Cardinal Parolin explained that the text of the provisional agreement has been kept confidential “because it has not yet been definitively approved.” 

“It revolves around the fundamental principle of consensual decisions affecting bishops,” he said.

“We are, therefore, trying to clarify this point, in an open dialogue and in a respectful confrontation with the Chinese side.”

When asked what other topics need to be discussed in the Vatican’s dialogue with China, Cardinal Parolin listed evangelization, the bishops’ conference, and the communication between Chinese bishops and the Pope.

The cardinal called for a Chinese bishops’ conference with “statutes appropriate to its ecclesial nature and pastoral mission” and the establishment of regular communication between Chinese bishops and the Pope. 

“In fact, it must be said that too many suspicions slow down and hinder the work of evangelization: Chinese Catholics, even those defined as ‘underground,’ deserve trust, because they sincerely want to be loyal citizens and to be respected in their conscience and in their faith,” Cardinal Parolin said.

Despite the repeated violations, Cardinal Parolin added that the Holy See is “determined” to continue dialogue with China.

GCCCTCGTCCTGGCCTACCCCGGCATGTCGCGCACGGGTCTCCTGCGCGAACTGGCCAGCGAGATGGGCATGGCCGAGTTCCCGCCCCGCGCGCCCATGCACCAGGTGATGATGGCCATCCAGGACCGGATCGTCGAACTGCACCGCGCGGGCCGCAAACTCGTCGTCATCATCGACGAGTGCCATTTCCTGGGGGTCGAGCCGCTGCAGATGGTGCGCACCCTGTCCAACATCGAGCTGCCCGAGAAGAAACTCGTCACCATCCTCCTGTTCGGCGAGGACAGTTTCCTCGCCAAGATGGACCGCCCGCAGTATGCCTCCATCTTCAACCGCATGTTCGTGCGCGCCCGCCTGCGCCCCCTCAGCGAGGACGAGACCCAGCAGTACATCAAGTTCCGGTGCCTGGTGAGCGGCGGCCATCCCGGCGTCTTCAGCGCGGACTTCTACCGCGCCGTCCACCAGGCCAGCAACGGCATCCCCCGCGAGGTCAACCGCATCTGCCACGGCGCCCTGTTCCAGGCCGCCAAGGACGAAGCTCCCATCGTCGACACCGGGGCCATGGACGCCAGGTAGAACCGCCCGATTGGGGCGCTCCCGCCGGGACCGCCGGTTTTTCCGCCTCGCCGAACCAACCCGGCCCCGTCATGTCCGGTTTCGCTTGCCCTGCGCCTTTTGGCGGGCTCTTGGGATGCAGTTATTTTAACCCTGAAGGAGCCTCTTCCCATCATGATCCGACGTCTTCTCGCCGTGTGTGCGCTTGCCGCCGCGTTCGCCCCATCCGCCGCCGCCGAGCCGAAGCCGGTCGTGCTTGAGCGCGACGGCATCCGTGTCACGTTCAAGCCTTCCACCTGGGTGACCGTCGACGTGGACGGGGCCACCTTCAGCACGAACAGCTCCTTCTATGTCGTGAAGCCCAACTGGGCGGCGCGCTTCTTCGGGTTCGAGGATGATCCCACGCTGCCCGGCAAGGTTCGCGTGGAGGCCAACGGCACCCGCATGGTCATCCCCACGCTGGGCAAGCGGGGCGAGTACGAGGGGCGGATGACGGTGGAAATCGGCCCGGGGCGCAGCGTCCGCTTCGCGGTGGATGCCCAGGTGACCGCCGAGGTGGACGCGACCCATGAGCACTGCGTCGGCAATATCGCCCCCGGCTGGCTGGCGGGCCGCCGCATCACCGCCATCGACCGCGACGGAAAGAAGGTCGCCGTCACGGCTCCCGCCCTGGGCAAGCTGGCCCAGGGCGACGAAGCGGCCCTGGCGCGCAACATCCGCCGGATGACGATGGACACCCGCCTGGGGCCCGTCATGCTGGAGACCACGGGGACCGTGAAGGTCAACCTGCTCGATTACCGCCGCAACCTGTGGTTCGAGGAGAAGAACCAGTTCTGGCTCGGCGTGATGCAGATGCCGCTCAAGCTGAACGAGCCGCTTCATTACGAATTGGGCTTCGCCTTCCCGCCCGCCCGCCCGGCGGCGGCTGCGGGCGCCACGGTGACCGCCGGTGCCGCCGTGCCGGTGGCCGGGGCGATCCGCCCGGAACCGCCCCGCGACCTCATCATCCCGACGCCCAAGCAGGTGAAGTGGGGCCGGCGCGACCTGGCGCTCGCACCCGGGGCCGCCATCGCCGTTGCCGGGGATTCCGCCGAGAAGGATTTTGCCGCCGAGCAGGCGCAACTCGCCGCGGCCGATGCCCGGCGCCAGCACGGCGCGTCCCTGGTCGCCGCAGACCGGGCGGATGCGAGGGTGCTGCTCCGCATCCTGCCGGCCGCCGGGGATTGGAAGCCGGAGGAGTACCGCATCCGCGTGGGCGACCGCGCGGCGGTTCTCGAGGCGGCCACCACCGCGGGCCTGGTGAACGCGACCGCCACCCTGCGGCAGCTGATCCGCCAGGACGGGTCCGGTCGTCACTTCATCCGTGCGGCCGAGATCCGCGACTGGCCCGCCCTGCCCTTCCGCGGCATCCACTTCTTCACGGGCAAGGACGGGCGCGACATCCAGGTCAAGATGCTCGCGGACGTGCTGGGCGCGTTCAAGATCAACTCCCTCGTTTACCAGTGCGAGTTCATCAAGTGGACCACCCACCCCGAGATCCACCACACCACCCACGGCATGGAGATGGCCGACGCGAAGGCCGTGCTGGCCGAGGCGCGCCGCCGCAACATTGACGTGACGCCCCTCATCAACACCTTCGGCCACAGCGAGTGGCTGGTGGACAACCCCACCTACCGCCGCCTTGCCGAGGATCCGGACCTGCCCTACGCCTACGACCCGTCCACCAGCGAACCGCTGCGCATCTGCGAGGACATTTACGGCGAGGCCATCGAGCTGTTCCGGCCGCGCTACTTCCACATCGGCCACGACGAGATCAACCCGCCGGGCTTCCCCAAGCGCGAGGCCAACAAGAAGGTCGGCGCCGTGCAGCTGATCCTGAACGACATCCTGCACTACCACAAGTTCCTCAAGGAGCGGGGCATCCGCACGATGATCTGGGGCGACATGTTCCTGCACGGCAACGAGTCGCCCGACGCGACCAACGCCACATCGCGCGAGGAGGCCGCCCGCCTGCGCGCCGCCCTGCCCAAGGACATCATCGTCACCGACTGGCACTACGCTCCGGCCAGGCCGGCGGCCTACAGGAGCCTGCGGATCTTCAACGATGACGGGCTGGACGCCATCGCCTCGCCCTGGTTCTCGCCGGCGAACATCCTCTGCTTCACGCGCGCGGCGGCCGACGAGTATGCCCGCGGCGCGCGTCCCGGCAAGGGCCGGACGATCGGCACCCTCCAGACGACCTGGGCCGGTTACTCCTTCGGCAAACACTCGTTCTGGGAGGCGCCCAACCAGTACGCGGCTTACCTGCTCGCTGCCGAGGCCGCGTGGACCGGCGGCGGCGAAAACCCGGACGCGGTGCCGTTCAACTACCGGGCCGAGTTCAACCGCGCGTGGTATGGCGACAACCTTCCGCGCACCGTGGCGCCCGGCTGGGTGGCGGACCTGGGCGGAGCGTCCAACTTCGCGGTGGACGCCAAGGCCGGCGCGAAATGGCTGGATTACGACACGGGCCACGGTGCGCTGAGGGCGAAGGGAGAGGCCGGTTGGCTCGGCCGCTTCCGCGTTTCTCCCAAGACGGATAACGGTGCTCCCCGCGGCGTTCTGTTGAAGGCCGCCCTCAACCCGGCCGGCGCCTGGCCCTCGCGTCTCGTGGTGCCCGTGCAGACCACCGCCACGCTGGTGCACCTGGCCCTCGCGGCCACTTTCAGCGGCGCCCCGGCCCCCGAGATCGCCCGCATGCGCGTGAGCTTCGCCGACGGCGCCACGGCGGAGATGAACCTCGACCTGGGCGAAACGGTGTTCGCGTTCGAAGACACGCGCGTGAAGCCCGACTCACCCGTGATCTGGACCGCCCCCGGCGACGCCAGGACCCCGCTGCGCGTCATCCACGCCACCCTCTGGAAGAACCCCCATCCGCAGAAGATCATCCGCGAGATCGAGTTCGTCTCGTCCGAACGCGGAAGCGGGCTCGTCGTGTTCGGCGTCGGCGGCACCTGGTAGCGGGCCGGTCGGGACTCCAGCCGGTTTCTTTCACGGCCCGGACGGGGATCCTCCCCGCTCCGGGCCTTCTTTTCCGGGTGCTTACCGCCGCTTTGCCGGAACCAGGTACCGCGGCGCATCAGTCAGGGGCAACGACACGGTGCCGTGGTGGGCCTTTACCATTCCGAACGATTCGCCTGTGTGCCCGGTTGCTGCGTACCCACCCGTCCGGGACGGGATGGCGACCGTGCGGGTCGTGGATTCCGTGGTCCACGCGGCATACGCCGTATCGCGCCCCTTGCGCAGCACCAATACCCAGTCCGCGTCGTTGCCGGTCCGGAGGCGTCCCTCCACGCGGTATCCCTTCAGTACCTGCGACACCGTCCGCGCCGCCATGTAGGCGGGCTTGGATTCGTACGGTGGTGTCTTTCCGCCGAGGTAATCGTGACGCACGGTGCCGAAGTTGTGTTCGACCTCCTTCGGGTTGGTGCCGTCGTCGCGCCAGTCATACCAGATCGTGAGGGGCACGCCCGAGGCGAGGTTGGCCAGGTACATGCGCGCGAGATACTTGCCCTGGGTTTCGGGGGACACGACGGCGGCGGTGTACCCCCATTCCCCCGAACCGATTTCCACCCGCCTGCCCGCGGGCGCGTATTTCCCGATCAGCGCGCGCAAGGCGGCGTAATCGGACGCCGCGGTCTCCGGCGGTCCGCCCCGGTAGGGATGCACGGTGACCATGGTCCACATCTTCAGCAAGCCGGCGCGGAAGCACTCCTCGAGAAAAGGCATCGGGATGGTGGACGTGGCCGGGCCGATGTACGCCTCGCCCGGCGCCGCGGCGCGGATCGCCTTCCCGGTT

“Indeed, the dialogue between the Vatican side and the Chinese side remains open and I believe that it is a path that is in some way obligatory,” he said.

“In order to make it smoother and more fruitful, it seems to me that the opening of a stable liaison office of the Holy See in China would be extremely useful. I take the liberty of adding that, in my opinion, such a presence would not only favor dialogue with the civil authorities, but would also contribute to full reconciliation within the Chinese Church and its journey towards desirable normality.”

Bishop Joseph Shen Bin

Bishop Shen Bin, 53, was consecrated as a Catholic bishop in 2010 with the consent of both the Pope and Chinese authorities, according to the Vatican. He served as bishop of the Diocese of Haimen until April 2023, when he was transferred to Shanghai “without the involvement of the Holy See.”

Since 2022, Bishop Shen Bin has been the president of a group called the Council of Chinese Bishops, a state-sanctioned bishops’ conference not recognized by the Vatican. He previously was the vice president of the Chinese Catholic Patriotic Association established by the Chinese Communist Party and under the control of the United Front Work Department.